Understanding Fast and Slow Twitch

Want to take your training and understanding to the next level? One way to increase positive results from a workout or training program is to better understand the body and its muscle groups. A key factor to understanding these groups is to understand the fast twitch and slow twitch muscle groups, along with how to better train them.

What are fast and slow twitch muscles? Never new muscles twitched fast and slow? Never heard of any of this type of voodoo before? Don’t worry, here’s the basics.


Slow twitch muscle fibers, or Type 1 fibers, are the muscle fiber groupings that twitch slowly and are meant for endurance muscles. These muscles have the slowest-contractile speed, highest oxidative/aerobic capacity, smallest cross-sectional area, and lowest glycolytic/anaerobic capacity. Due to their slow contraction rate, these muscles are typically used for endurance activities rather than short-burst power activities.

Activities Using Slow Twitch Fibers

  • Swimming
  • Cycling
  • Long Distance Running


Type 2A and 2B twitch fibers are regarded as the fast twitch muscle fibers. Type 2A contract the fastest out of the two, while Type 2B twitch intermediately between slow and fast twitch fibers. Twitch fibers like 2A have the lowest oxidative rate and the highest glycolytic capacity, making them perfect for short bursts and power lifting. Type 2B, since they fall in the middle, are generally utilized in between the uses of slow and fast twitch fibers.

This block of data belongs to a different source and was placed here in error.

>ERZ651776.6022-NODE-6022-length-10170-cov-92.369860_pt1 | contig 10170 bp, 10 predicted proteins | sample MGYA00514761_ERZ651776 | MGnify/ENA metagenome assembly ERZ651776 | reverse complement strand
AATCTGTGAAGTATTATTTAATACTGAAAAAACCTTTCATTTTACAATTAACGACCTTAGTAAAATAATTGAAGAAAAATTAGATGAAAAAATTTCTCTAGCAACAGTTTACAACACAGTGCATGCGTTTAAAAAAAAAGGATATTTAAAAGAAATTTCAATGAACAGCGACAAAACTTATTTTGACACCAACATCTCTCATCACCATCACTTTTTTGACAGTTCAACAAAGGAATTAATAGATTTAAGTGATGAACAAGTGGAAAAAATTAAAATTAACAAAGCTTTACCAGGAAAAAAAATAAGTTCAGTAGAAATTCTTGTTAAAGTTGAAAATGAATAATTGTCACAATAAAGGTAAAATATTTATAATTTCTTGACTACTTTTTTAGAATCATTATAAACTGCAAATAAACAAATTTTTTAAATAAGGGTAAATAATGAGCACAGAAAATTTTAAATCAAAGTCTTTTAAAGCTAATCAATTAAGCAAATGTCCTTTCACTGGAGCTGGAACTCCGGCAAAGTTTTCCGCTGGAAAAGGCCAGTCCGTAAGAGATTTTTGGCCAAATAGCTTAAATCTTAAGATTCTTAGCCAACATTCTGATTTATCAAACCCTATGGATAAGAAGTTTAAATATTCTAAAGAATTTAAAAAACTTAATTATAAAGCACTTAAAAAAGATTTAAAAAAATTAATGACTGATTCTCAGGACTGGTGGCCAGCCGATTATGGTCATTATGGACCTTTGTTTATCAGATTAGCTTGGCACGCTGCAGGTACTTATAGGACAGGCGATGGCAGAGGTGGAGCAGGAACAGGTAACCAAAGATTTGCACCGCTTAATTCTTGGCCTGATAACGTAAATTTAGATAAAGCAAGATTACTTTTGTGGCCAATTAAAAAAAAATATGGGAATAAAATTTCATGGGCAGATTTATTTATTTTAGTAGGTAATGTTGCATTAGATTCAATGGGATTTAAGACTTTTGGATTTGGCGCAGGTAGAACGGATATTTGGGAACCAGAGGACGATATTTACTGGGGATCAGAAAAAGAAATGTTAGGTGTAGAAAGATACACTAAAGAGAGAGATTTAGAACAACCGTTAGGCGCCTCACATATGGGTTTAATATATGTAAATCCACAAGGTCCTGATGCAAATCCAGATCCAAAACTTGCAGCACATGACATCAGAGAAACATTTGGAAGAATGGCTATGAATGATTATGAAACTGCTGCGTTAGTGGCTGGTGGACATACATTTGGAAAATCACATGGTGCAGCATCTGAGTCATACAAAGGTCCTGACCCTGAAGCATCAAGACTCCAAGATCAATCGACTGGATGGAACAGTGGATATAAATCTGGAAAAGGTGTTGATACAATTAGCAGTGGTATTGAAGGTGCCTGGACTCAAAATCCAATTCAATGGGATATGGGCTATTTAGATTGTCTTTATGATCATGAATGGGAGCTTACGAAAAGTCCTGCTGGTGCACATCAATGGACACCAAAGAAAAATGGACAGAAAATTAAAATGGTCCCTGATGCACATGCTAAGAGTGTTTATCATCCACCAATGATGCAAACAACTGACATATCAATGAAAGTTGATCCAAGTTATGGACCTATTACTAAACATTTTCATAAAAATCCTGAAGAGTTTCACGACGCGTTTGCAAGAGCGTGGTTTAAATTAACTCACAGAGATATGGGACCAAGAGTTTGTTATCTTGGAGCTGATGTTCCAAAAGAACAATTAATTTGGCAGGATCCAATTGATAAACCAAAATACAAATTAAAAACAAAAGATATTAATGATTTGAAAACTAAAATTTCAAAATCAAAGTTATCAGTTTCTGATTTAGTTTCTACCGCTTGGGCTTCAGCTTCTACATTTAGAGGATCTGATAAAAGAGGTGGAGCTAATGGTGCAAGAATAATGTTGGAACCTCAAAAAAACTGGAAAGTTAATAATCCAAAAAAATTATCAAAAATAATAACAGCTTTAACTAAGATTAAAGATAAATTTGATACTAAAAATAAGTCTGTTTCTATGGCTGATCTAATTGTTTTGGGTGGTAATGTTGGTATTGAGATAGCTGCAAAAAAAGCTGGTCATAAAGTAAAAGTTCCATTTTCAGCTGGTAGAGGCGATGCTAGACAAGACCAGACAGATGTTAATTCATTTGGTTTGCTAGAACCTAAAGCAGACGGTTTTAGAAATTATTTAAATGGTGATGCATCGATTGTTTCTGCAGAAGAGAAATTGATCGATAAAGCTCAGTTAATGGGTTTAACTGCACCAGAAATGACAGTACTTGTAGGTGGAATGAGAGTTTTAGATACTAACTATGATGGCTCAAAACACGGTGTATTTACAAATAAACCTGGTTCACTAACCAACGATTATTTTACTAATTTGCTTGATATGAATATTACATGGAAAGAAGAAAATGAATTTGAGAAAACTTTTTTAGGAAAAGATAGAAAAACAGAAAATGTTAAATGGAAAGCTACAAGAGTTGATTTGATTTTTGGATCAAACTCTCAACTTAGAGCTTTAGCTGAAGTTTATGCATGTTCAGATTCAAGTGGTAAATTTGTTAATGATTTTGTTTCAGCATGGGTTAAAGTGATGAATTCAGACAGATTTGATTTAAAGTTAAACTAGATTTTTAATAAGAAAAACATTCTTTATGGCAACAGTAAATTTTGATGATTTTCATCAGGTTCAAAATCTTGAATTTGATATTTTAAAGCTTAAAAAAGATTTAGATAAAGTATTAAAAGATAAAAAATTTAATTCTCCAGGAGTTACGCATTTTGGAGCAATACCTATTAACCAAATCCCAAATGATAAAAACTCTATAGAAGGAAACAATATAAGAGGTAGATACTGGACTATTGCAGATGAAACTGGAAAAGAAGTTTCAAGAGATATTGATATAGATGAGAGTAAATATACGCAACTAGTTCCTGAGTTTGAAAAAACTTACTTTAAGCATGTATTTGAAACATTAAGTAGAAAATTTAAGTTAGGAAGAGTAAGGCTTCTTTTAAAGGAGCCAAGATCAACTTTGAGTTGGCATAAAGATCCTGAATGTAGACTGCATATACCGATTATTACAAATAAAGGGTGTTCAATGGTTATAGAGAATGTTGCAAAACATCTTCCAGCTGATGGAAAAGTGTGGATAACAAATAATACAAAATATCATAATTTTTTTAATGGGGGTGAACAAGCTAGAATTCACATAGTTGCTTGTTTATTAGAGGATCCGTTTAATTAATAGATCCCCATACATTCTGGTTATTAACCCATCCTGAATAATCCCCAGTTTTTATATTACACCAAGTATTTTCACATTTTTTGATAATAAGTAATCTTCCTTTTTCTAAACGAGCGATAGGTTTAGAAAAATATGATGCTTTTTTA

Activities Using Fast Twitch Fibers

  • Power Lifting
  • Sprinting
  • Bodybuilding


Your muscle groups are made up of lots of muscle fibers. No really, thousands upon thousands of muscle fibers. Controlling these muscle fibers are motor neurons, which are connected to the spinal cord and brain. These neurons, both slow twitch neurons and fast twitch neurons, in turn make the muscle groups contract slowly and quickly. When someone does a light exercise, they may only require type 1 fibers. However, when they become exhausted, they may call upon 2A and 2B fibers. There’s a lot going on here, but an individual can become exponentially stronger if they learn how to harness all of their motor units rather than just 1 group.

For example, consider a power lifter. Power lifters are known for their immense strength and power. How do they lift such heavy weights? They have learned to harness the full power of all of their muscle fibers so that they can utilize both short bursts and endurance. Powerful stuff, right?


A training program utilizes both fast and slow twitch muscle fibers. The body will utilize type 2A and 2B muscle groups for short burst and powerful workouts. Type 1, or the slow twitch muscle fibers, are used for endurance exercises. Learning how to efficiently utilize both types of muscle fibers will ensure maximum gains and muscle stamina for anyone, whether just starting their program and continuing the program.

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